Budget Shares and Share Limits

Once an economy's budget for a biological flow has been scientifically or politically established, the budgeted amount must be allotted to the final outputs that require the flow in their life cycles. Each such allotment is called a budget share.

The question is: how should these budget shares be determined?

To frame this question using a simple example, consider the case where the budget is 100 units of a particular pollutant, and four outputs unavoidably expel this pollutant in their life cycles. What is a rational basis for establishing the budget shares for these four outputs?

The most obvious choice is to divide the budget evenly by allotting 25 units of the pollutant to each. However, this makes little sense from the ENL perspective: one of the outputs may be able to achieve a great deal of health, while another may be able to achieve very little; some may even result in negative health.

If our objective is to maximize a society's overall health, an environmental budget should not be divided evenly or arbitrarily, but strictly on the basis of an output's health-generating potential.

For this reason, ENL’s method is to allot the next unit of a biological flow to the output that will achieve the greatest incremental health benefit. The size of this unit is a matter of convenience and will likely differ for each flow.

To illustrate, we can continue with the above example. The four outputs are called A, B, C, and D, and the output quantity for each is currently zero.

When the first unit of A is consumed, it is expected to achieve the highest marginal gains of the four outputs. The first unit of B is expected to achieve the second-highest marginal gains, etc.

Clearly, the initial unit of the pollutant should be allotted to output A. In fact, the pollutant should continue to be allotted to A until its marginal gains have decreased to those of B.

After this the pollutant should be allotted to A and B equally, up to the point where their marginal gains have decreased to those of C.

Then the pollutant should be allotted to A, B, and C equally, until their marginal gains have decreased to those of D.

Finally, the pollutant should be allotted equally to all four outputs until the budget of 100 pollutant units is fully exhausted.

This method of equalizing marginal effects, which is well-known in standard economics, ensures that the greatest health gains will be squeezed from the waste in question.

The method also applies to allocation in general: the next unit of an input should be allocated to the output that, at its current quantity, will achieve the greatest marginal gains.

The method is general, powerful, and works whenever we must choose rationally among multiple alternatives.

It should also be noted that the allotment of renewable resources is precisely the same as their allocation. Allocation means the assignment of inputs to the production of outputs, which means that the allotment method just described is congruent with their allocation method.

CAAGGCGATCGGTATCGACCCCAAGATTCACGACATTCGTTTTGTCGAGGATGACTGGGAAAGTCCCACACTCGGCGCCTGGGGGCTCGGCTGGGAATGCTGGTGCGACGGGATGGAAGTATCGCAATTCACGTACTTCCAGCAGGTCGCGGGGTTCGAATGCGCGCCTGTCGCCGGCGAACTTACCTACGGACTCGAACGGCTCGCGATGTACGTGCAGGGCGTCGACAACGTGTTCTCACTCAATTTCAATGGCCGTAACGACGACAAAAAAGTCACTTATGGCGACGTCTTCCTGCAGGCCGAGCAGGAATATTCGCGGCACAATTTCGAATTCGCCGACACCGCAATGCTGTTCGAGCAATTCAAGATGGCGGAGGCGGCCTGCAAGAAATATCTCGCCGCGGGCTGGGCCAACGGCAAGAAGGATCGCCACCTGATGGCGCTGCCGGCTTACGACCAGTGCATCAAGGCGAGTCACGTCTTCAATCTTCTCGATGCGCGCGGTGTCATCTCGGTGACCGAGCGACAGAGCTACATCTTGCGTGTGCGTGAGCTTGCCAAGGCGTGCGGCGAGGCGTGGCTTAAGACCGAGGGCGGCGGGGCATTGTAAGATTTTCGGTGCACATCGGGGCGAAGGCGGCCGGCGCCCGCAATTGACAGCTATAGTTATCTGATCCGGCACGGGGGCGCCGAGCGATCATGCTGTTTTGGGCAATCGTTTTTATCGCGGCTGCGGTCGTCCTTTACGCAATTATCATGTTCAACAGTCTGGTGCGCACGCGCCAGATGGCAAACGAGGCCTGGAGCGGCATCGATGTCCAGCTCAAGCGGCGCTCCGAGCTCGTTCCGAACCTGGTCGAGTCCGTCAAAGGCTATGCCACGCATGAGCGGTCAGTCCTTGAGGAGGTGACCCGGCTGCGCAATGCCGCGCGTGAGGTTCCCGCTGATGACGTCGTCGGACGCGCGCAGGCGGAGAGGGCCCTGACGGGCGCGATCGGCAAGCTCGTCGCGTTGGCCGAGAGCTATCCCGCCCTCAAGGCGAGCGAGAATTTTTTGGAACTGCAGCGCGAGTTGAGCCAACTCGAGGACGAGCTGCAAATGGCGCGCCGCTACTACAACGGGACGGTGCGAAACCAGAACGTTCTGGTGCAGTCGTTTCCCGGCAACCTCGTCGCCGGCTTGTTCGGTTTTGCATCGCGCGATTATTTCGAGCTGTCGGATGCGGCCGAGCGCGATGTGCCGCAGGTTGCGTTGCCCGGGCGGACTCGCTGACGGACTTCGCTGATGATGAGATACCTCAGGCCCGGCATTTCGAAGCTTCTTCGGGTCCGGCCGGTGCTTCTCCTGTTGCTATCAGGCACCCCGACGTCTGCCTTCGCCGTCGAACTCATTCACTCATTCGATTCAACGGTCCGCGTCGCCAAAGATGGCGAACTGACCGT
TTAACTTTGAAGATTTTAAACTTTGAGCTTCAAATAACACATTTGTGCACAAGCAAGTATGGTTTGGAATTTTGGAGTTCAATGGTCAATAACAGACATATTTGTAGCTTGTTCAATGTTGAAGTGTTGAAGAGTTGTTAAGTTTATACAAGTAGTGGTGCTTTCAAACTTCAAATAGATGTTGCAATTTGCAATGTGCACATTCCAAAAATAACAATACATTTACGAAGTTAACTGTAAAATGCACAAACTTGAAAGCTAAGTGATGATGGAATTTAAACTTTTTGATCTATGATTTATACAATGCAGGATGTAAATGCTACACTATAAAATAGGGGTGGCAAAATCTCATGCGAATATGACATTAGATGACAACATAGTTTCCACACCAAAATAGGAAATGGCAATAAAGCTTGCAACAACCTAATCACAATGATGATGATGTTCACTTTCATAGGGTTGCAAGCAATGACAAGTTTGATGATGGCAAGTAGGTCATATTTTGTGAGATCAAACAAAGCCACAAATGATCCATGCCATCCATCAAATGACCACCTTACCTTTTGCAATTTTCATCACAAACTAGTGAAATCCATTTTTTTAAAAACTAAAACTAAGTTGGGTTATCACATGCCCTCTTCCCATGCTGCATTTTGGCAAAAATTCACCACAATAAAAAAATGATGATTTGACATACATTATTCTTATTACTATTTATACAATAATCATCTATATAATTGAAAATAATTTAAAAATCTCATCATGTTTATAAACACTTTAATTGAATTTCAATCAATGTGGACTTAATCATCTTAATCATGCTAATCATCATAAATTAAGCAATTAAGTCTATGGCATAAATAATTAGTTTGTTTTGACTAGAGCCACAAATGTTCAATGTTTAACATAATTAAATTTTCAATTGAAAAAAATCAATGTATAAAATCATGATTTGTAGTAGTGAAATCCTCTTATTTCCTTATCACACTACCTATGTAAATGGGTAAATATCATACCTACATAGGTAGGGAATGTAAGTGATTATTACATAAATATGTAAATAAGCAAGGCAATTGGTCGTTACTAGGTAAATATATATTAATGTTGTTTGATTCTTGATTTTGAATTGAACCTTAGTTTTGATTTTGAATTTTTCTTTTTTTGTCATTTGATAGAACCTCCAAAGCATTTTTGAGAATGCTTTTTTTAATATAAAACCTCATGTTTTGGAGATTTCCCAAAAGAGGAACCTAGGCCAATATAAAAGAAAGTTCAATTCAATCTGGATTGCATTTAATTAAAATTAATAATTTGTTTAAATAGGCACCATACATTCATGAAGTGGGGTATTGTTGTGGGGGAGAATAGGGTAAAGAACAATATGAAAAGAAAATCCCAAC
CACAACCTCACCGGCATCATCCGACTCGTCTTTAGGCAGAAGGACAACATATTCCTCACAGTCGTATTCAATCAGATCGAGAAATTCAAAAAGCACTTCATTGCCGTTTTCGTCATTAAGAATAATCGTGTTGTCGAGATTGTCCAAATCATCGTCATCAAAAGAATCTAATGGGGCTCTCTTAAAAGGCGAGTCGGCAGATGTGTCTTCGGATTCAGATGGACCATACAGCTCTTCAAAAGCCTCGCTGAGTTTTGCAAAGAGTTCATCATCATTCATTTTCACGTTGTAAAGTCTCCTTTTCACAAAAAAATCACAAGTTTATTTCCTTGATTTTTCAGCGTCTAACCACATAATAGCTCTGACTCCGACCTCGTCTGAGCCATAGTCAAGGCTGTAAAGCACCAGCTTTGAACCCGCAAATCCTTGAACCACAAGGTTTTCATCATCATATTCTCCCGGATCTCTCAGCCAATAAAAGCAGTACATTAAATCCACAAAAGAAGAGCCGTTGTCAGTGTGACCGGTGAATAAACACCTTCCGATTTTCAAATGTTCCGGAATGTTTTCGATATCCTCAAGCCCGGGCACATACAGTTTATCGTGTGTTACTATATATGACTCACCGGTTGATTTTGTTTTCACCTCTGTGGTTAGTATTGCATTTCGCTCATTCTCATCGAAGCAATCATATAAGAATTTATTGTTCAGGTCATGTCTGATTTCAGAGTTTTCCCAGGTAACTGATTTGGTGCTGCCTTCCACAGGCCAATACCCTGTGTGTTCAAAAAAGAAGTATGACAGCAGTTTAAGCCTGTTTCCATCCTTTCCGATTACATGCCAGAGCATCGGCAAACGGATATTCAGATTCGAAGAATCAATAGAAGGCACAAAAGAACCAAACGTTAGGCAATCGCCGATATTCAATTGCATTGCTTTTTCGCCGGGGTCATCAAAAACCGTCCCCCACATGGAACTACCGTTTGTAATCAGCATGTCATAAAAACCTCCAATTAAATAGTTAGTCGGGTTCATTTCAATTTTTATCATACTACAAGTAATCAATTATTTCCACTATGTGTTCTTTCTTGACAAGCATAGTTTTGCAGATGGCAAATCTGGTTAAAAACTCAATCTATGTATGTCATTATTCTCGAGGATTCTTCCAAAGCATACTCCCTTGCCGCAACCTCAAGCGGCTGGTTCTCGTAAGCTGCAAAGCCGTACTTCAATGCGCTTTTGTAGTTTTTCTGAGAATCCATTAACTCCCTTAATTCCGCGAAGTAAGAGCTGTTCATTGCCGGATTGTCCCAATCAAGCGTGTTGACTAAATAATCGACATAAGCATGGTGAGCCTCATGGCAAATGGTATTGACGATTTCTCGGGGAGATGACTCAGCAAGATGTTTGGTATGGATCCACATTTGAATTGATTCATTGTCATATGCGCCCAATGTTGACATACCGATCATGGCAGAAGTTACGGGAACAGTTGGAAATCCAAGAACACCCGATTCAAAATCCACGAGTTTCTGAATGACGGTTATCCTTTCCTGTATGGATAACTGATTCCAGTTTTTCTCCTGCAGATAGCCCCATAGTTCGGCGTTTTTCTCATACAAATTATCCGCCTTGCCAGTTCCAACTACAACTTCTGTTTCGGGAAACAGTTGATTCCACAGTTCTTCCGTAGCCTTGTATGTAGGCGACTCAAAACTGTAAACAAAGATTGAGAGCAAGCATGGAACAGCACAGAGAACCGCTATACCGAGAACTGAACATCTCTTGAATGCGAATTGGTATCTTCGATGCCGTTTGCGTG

ENL’s approach to environmental budgets and the allotment of budget shares is summarized in the following figure.

 Environmental budgets and budget shares An economy has a budget for every biological flow, based on physical realities as established by science and possibly through political agreements. Each budget is allotted to the final outputs that need the flow in proportion to the marginal health gains expected from these outputs.

In this highly simplified picture, the economy requires three biological flows, and therefore has three environmental budgets. The budget for the second flow is divided into four budget shares, corresponding to the four outputs that require this flow.

As explained above, the division of these shares is done on the basis of the relative health-generating capacities of the outputs at the margin. This allotment method results in the maximum amount of health that the economy can achieve from utilizing this flow at the budgeted rate.

It should be emphasized that a budget share pertains to the final output's entire life cycle. The effectual value from the consumption of a final output is not achieved in isolation, but requires all stages before and after consumption.

The flows required for all these economic activities must therefore be totaled in order to determine the final output's overall flow requirement.

We now have to shift our attention from a specific flow to a specific output. Our initial task, after all, is to determine an output's ecological limit. The practical consequence of assigning a budget share to an output is that this indirectly sets the maximum quantity for its production.

Once an output has exhausted its budget share by using its entire allotted flow, it has reached its share limit for this flow. To safeguard the environment, production must stop at this output quantity.

However, this is obviously not the whole story. Each output will typically have not one but many biological flows associated with it. Imagine any output — a cup, a book, a set of skis — and consider the numerous natural impacts each has during its life cycle, from resource extraction to disposal.

A typical output thus has multiple share limits associated with it. The next question to be answered is therefore: What is the relationship among these share limits in setting the ecological limit for an output's production?